Michèle Preyde

Michèle Preyde, Professor, FRHD
Professor, FRHD
Email: 
mpreyde@uoguelph.ca
Phone number: 
519-824-4120 x58599
Office: 
Macdonald Institute, Room 133B

Research interests: Practitioner-researcher collaboration, vulnerable people across the lifespan, mental health disorder and adaptation, psychosocial impact of medical illness.

Area: Family Relations and Human Development

Description of research: Dr. Preyde’s research activity in children’s mental health includes a focus on children and youth who have accessed intensive mental health treatment such as residential treatment or in-patient psychiatry, and community mental health programs. Through collaboration with mental health professionals, Dr. Preyde and these partners have examined the short- and long-term psychosocial and clinical outcomes, family dynamics, the continuum of care, transitioning, and access to social support. Regarding the psychosocial impacts of medical illness and through collaboration with clinical partners, studies have included the experiences of illness, coping and adjustment, and the effectiveness of psychosocial interventions. Examples of research activity include psychosocial intervention for parents with hospitalized infants, risk assessment and discharge planning for elderly patients, and studies in psychosocial oncology.  

Accepting graduate students:

Fall 2018: Yes

Fall 2019: Yes 

Degree-University: 
PhD - University of Toronto

My programs of research on the psychosocial impacts of medical and mental illnesses, and relational disorders have been developed through practitioner-researcher collaboration. Our research is guided by professionals with experiential knowledge and involves interacting with participants who are patients or clients and their families often at a time when they are most vulnerable. These practitioners and service recipients are located in various settings including acute care settings, outpatient care, community agencies, and the homes of service recipients which could include foster or group homes. The process of collaboration before, during and after the conduct of the research is quite enriching.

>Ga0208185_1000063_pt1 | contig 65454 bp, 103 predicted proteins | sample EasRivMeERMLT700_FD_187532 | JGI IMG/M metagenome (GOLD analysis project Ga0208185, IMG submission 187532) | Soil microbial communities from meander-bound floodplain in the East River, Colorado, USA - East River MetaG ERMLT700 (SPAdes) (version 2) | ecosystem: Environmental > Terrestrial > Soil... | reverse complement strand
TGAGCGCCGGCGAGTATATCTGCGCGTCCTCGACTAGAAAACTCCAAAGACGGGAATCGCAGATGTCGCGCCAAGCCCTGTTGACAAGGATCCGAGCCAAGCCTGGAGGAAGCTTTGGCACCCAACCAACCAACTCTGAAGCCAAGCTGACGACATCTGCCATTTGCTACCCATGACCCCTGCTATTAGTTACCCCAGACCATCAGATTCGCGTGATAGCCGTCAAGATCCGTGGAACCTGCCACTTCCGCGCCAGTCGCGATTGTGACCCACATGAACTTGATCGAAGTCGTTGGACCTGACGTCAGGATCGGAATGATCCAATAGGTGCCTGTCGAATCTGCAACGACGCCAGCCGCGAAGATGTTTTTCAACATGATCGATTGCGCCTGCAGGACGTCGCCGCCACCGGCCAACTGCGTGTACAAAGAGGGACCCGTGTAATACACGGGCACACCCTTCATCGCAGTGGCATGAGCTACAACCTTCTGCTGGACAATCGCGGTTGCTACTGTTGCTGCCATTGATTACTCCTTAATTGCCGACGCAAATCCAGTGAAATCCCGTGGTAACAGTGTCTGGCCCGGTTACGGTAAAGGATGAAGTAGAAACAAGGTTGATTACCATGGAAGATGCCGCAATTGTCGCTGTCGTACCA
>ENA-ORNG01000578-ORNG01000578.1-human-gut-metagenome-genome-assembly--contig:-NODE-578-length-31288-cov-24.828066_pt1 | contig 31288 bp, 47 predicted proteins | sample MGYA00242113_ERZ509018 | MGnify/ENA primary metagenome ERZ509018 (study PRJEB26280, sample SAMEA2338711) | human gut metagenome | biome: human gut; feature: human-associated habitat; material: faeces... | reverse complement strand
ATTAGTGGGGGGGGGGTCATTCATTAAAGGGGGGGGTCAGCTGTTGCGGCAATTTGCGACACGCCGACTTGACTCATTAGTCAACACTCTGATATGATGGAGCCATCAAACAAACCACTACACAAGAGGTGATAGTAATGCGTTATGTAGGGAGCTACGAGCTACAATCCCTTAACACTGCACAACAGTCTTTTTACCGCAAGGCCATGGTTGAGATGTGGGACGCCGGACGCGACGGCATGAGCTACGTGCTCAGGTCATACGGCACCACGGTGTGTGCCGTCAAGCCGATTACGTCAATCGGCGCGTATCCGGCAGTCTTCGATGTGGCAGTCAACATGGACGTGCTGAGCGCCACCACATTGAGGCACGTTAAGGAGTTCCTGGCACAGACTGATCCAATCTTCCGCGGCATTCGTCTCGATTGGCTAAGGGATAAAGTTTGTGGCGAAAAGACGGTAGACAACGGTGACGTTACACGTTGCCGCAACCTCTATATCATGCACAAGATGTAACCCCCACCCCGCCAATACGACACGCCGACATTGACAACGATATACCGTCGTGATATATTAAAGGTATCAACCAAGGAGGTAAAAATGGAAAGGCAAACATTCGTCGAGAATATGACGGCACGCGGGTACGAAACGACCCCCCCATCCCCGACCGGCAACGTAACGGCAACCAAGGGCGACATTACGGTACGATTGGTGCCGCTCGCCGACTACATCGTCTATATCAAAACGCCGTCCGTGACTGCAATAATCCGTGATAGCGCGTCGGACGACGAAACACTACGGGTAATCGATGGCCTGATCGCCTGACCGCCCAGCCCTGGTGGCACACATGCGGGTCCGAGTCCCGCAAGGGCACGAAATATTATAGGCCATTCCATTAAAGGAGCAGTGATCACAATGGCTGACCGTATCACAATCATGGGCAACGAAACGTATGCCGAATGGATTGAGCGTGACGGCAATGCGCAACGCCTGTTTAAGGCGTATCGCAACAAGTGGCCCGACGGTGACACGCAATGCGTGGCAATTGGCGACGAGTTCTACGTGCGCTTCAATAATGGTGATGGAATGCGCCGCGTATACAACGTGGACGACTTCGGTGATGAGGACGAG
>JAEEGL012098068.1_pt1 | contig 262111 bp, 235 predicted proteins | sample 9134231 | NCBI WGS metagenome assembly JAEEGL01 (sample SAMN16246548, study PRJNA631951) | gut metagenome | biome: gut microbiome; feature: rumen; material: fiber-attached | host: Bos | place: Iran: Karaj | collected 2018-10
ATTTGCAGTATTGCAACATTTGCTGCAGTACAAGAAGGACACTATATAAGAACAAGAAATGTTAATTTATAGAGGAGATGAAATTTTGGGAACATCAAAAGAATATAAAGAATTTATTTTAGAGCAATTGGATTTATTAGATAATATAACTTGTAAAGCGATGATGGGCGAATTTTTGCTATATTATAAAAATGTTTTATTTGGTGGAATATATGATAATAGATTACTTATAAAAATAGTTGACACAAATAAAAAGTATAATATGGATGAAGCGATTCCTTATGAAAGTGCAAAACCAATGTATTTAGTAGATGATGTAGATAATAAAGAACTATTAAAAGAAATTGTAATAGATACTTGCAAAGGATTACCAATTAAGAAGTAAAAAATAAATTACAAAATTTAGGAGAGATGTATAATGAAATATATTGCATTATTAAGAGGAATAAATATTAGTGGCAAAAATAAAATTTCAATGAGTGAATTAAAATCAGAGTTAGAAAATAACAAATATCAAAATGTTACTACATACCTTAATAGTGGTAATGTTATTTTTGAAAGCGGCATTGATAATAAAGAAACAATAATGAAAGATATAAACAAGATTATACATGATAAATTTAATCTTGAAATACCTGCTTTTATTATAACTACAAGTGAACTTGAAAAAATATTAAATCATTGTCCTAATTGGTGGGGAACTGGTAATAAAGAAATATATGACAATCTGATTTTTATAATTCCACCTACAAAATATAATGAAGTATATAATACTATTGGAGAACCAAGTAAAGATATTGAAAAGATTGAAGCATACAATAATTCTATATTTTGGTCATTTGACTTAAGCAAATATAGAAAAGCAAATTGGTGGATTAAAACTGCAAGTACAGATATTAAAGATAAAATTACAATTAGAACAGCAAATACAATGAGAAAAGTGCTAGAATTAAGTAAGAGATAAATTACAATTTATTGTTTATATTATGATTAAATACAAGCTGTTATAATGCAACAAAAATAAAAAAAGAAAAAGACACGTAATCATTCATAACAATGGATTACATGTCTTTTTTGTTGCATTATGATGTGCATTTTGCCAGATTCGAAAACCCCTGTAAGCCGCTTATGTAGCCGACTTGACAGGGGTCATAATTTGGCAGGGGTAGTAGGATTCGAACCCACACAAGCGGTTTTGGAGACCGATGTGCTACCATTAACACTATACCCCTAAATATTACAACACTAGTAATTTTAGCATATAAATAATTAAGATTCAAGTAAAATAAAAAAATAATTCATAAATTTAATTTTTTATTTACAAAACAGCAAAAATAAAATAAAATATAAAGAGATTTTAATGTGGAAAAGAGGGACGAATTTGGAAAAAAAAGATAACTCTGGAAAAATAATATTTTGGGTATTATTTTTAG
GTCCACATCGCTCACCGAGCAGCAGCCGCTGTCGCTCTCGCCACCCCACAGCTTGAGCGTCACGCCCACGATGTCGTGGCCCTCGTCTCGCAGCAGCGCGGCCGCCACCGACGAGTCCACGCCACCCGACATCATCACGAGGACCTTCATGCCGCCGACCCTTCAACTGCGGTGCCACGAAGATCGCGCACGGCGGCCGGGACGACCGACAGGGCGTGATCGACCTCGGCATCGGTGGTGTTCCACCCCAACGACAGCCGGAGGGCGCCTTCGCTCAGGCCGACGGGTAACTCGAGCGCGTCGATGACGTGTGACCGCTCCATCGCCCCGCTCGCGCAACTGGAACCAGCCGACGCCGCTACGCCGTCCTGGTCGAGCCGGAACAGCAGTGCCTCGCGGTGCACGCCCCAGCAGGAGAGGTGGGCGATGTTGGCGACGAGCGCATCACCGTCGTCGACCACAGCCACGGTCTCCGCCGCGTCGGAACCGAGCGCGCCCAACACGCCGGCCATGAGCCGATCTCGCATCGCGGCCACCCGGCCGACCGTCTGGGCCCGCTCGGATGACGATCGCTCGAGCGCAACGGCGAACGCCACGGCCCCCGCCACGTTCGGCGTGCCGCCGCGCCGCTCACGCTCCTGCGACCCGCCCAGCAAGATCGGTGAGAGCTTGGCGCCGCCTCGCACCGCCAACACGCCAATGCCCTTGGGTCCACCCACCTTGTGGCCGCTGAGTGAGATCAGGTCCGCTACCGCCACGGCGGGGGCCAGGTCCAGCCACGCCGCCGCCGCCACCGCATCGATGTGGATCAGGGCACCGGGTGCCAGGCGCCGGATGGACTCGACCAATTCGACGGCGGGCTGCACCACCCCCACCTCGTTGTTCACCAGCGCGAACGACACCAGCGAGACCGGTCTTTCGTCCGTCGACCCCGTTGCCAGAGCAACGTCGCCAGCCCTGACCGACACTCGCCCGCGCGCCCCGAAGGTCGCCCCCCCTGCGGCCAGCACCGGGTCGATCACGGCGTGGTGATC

PhD in Social Work, University of Toronto

MSW, Wayne State University

Preyde, M., Parekh, S., Warne, A., & Heintzman, J. (2017).  School Reintegration and Perceived Needs: The Perspectives of Child and Adolescent Patients During Psychiatric Hospitalization.   Child and Adolescent Social Work Journal.

Preyde, M., Carter, J., Penney, R., Lazure, K., & Vanderkooy, J. (2015).  Integrated Knowledge Translation: Illustrated with Outcome Research in Mental Health.   Journal of Evidence-based Social Work, 12(2), 175-83.

Preyde, M., Ardal, F., Chevalier, P., Savage, D., & Sulman, J. (2013).  Integrated Knowledge Translation: Hospital-based Social Work.   Social Work Research, 37, 339-347.

Preyde, M., Frensch, K., Cameron, G., White, S., & Penney, R. (2011).  Long-term Outcomes of Children and Youth accessing Residential or Intensive Home-based Treatment: Three year follow up.   Journal of Child and Family Studies, 20, 660-668.

Community Engaged Scholarship/Research Collaborations

Most of my research is conducted with clinical partners. Through this practitioner-researcher collaboration, we have conducted studies principally in acute care settings and community-based mental health and social service agencies. Practitioners include a wide range of professionals in community development, medicine, psychiatry, nursing, social work, mental health and the often vulnerable patients or clients and families they serve. 

As principal investigator, I currently have three research projects in progress.

The first is a longitudinal study of the transition experiences of youth discharged from residential mental health treatment centres. We are using a case study design that includes phenomenological (at one-point in time) and narrative (across time periods) approaches, and clinical data and standardized measures of strengths and difficulties, and coping.  The second study is a psychosocial and sexual health needs assessment of patients with prostate cancer. For the third, we are in the dissemination phase of a study on the school-related difficulties and difficulties with school reintegration of youth who had been hospitalized for psychiatric illness.   

 

Future projects are in the initial phases of conception and include aspects of psychosocial well-being, identity and relationships.